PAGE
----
Notions of Ecology

Sharjah Biennial 8 Review
Sharjah, United Arab Emirates
April 4 – June 4, 2007
Originally printed in the July/ August 2007 issue of Afterimage
Posted: August 19, 2007

"Brick Sellers of Kabul (2006) by Lida AbdulThe oil in the United Arab Emirates (UAE) has fueled rapid growth for its country. Theme malls, hotels, apartments, and businesses are being built at such a rapid rate that an estimated 15 to 25 percent of the world’s cranes are in Dubai, one of UAE’s seven emirates. Just over thirty years ago, most of the area was an empty desert and this rapid cultural and economic growth begs the questions, Is the United Arab Emirates building too fast? How is it dealing with issues of sustainability? Thus, it is not surprising that this year’s 8th Sharjah Biennial is entitled, “Still Life: Art, Ecology and the Politics of Change.” The Biennial’s curators, Mohammad Kazem, Eva Scharrer, and Jonathan Watkins, with the assistance of Artistic Director Jack Persekian, have put together an eclectic show developed by Director Hoor Al Qasimi that brings together many different philosophies and ideologies by artists whose work addresses notions of ecology. Persekian states that he sees the role of the Sharjah Biennial team as “opening possibilities, providing the means, and establishing the platform for individuals and groups … to raise awareness of pressing ecological issues and sound the alarm.”(1) However, at the Biennial’s press conference, Persekian pointed out that this Biennial, “is not a place to go for answers but rather a place to raise questions.”(2) Nevertheless, the program went beyond the traditional notion that ecology deals solely with the physical environment.

A decentralized exhibition, the Biennial presents works by forty-two artists that span the emirate of Sharjah and fill the main venues: Sharjah Art Museum, Expo Center Sharjah, and Sharjah Heritage Area. From the poetic single-channel video installation by Alfredo Jaar that immerses the viewer in Angolan life and history (Maxim, 2005) to the floating utopian city project of Thomas Saraceno (Air-Port-City, 2007) to the hard-hitting documentary installation addressing the controversy of the Brazilian Chiquitano forest by Sergio Vega (Paradise on Fire, 2007), the Sharjah Biennial offers food for thought regarding contemporary culture. In order to help facilitate dialogue, the Biennial also presented a three-day symposium where artists, curators, architects, and contemporary thinkers discussed various aspects of ecology.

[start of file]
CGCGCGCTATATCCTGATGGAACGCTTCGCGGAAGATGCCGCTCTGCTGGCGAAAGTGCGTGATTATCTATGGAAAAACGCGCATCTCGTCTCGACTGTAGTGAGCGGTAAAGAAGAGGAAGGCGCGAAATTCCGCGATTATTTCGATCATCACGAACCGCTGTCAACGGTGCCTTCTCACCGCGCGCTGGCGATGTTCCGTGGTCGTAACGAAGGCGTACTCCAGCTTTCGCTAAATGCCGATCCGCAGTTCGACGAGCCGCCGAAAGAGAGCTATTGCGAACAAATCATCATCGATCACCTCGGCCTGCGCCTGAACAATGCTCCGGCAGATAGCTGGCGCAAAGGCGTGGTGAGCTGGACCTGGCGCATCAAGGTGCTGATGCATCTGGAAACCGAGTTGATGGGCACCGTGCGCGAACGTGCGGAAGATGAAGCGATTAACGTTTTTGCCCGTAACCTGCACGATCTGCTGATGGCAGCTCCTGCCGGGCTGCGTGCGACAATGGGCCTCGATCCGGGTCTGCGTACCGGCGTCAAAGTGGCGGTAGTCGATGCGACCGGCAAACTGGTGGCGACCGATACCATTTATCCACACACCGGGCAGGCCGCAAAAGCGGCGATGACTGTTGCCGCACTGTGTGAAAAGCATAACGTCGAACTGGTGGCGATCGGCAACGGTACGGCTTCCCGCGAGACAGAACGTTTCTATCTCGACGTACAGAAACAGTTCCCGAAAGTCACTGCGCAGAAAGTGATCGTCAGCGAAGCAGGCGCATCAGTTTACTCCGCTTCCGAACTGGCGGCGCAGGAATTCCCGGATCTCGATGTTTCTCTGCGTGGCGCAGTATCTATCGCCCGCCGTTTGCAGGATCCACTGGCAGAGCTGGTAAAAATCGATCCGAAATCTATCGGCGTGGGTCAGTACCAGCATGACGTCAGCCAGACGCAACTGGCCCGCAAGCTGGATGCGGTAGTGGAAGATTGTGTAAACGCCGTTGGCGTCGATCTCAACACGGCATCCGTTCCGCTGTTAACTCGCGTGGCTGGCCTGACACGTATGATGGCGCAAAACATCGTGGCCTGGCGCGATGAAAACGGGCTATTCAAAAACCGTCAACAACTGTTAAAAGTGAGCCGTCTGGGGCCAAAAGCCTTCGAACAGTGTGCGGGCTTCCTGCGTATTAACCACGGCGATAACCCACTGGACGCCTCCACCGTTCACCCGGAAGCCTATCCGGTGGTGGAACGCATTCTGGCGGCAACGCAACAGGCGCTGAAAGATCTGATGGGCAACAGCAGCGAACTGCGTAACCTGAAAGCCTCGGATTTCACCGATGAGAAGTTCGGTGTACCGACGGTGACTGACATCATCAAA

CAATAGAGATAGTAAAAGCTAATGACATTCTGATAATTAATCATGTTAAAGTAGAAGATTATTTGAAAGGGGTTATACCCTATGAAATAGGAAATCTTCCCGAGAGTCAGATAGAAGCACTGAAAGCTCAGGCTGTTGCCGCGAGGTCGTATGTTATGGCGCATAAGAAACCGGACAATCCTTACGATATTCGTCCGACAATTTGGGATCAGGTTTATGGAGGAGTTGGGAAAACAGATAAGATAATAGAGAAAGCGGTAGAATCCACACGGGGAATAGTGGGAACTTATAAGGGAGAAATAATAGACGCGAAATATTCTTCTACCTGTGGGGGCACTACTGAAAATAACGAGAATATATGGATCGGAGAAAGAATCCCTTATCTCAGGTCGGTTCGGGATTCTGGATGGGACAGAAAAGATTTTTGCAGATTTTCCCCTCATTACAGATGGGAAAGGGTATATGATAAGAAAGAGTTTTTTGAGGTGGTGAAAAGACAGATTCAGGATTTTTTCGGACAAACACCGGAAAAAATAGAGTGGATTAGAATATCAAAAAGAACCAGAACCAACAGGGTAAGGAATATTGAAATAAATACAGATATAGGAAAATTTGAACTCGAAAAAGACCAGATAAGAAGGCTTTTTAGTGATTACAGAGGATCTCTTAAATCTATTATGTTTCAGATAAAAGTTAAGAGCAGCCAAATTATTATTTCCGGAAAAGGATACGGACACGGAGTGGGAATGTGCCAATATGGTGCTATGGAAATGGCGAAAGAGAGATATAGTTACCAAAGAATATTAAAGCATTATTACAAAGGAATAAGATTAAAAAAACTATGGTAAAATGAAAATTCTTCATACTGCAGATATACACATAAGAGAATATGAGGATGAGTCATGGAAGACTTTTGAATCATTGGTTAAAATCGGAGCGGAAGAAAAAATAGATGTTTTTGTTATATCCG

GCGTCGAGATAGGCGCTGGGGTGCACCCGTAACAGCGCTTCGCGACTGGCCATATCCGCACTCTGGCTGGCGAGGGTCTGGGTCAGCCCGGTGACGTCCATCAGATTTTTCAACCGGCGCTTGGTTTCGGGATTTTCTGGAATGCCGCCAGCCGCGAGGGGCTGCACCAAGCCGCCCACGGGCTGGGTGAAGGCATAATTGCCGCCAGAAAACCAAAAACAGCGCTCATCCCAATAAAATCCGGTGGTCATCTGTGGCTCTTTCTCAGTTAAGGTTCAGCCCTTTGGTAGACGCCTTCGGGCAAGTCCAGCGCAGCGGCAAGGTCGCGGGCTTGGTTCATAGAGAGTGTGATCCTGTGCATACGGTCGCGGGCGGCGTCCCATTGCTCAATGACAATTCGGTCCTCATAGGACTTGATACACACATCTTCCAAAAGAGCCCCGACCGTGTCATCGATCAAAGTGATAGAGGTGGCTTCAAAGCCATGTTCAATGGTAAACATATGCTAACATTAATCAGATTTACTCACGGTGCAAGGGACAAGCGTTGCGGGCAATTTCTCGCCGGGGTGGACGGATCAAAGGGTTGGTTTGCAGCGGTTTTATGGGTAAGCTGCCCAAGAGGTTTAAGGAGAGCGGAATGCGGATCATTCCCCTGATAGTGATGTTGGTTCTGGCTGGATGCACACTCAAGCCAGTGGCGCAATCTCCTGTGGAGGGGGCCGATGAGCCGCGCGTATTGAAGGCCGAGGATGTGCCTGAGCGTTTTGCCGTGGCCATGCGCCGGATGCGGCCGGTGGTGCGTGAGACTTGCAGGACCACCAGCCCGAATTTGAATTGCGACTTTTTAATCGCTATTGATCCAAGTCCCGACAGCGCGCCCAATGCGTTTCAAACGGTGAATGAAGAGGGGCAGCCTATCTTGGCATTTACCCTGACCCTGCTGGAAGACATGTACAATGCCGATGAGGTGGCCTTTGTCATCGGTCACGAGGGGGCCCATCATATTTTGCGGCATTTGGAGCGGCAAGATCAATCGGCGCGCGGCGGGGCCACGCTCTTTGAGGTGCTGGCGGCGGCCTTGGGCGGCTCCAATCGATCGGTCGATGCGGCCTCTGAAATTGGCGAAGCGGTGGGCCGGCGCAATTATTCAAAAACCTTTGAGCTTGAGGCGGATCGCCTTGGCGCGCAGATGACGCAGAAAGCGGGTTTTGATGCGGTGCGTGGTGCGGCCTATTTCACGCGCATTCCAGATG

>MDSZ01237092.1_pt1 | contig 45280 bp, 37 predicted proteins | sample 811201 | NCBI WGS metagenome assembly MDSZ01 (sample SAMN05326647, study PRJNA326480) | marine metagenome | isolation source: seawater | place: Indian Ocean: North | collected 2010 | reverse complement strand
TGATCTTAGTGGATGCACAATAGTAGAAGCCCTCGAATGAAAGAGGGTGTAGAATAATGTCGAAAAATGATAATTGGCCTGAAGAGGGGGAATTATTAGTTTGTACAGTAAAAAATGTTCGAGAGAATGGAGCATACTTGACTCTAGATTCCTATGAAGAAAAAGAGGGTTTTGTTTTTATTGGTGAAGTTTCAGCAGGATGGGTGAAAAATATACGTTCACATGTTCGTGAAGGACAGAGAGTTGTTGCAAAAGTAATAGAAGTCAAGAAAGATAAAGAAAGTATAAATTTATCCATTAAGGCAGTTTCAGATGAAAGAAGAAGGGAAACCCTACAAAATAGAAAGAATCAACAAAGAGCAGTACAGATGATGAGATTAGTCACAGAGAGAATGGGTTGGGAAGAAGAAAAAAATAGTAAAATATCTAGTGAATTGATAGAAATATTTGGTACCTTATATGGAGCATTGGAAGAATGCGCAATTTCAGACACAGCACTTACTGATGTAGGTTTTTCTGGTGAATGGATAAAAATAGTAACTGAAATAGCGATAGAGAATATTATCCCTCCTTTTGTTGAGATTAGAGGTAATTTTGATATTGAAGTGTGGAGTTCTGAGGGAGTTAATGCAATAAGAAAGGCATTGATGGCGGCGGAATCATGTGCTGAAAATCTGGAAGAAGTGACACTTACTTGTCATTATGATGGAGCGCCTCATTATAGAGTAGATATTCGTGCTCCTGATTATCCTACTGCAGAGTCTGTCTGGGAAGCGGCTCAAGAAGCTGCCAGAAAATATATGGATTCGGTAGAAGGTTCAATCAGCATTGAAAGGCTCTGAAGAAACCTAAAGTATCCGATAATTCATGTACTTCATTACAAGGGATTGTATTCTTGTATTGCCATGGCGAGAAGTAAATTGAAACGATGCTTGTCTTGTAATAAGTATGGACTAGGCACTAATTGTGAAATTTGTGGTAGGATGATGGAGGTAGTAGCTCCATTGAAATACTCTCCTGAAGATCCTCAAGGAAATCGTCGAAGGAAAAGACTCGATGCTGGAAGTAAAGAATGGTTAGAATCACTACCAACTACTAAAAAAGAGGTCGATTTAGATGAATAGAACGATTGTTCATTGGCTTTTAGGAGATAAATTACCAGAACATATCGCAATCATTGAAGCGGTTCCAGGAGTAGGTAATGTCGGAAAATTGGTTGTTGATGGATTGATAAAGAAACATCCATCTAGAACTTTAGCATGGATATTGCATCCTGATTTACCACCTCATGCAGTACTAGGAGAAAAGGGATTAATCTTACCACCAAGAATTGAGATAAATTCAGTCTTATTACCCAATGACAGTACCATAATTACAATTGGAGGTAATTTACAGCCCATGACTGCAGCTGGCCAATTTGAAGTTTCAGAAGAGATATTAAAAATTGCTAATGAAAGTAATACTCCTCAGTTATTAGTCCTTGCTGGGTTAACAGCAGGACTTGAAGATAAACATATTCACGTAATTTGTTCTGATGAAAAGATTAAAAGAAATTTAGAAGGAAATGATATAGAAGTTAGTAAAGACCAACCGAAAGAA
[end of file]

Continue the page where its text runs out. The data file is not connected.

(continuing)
At the Expo Center Sharjah, the vast space was transformed from a room for convention attendees to buy and sell their wares into a sophisticated space to view large-scale works of art. Exhibition designer Mona El-Mousfy created a navigatable exhibition space that allows the work to be viewed from a number of different vantage points. From the catwalk allowing visitors a bird’s-eye view of the artwork to the video installation rooms where there were very few sound leaks, the exhibition space is well designed. El-Mousfy writes, “The exhibition’s spatial strategy takes shape through its performance. Visitors can establish their own route, and it is as they weave freely through the exhibition space that they tangibly perceive the fluid morphology of the scheme and discover at every turn a new layering of installations.”(3)

Entering the exhibition space, the viewer is first confronted with Mona Hatoum’s Hot Spot (2006). This large cage-like metal globe structure is tilted at the same axis as the earth with a red neon light outlining the contours of the continents and eliciting issues of global warming and political hotspots. To the left of Hatoum’s work is El Anatsui’s Wrinkle Of The Earth (2007), a large colorful tapestry made of copper wire and discarded liquor bottle tops. The piece appears to be an aesthetic charmer at first but contains a biting commentary regarding the negative impact of western influence on parts of Africa.

In an alcove is Annie Anawana Haloba’s Road Map (2007), an interactive sound installation where the crudely drawn sign at the entrance of the piece states, “Draw a road map to peace with your ‘tongue’ on the map surface.” As one enters the installation the silent room becomes filled with sounds of everyday life—telephones ring and people converse in the background. Salt laden table-like structures of cut-out maps of countries in the Middle East including Afghanistan and Pakistan are strategically placed throughout the space. Haloba uses salt because of its importance both physically and culturally—from its politically charged associations with Africa to its importance in the maintenance of one’s life. As the participant draws his hands through the salt, the rubbing of the surface is amplified multiple times as it is picked up by a microphone or one may hear such sampled sounds as footsteps, children playing, or an ambulance siren. The piece eloquently states that there is more to the Middle East than sounds of bombs and guns.